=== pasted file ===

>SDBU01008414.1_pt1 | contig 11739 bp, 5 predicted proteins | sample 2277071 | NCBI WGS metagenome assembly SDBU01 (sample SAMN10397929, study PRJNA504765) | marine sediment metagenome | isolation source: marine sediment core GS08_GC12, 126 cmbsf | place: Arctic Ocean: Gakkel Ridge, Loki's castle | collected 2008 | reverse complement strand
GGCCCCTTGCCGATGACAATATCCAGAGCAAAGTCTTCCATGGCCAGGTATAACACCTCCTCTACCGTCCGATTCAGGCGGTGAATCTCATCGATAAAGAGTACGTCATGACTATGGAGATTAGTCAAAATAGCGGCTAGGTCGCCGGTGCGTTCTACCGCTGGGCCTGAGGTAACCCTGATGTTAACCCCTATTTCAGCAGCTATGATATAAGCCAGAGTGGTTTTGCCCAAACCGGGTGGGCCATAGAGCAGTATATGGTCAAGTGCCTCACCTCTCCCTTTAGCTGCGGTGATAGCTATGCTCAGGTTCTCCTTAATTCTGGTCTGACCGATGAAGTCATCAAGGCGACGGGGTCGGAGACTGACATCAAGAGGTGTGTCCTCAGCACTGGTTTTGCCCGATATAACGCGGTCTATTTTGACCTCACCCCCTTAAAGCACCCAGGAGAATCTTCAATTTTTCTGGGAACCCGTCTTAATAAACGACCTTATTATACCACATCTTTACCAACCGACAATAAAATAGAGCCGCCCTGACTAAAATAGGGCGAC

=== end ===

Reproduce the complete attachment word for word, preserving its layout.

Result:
>SDBU01008414.1_pt1 | contig 11739 bp, 5 predicted proteins | sample 2277071 | NCBI WGS metagenome assembly SDBU01 (sample SAMN10397929, study PRJNA504765) | marine sediment metagenome | isolation source: marine sediment core GS08_GC12, 126 cmbsf | place: Arctic Ocean: Gakkel Ridge, Loki's castle | collected 2008 | reverse complement strand
GGCCCCTTGCCGATGACAATATCCAGAGCAAAGTCTTCCATGGCCAGGTATAACACCTCCTCTACCGTCCGATTCAGGCGGTGAATCTCATCGATAAAGAGTACGTCATGACTATGGAGATTAGTCAAAATAGCGGCTAGGTCGCCGGTGCGTTCTACCGCTGGGCCTGAGGTAACCCTGATGTTAACCCCTATTTCAGCAGCTATGATATAAGCCAGAGTGGTTTTGCCCAAACCGGGTGGGCCATAGAGCAGTATATGGTCAAGTGCCTCACCTCTCCCTTTAGCTGCGGTGATAGCTATGCTCAGGTTCTCCTTAATTCTGGTCTGACCGATGAAGTCATCAAGGCGACGGGGTCGGAGACTGACATCAAGAGGTGTGTCCTCAGCACTGGTTTTGCCCGATATAACGCGGTCTATTTTGACCTCACCCCCTTAAAGCACCCAGGAGAATCTTCAATTTTTCTGGGAACCCGTCTTAATAAACGACCTTATTATACCACATCTTTACCAACCGACAATAAAATAGAGCCGCCCTGACTAAAATAGGGCGAC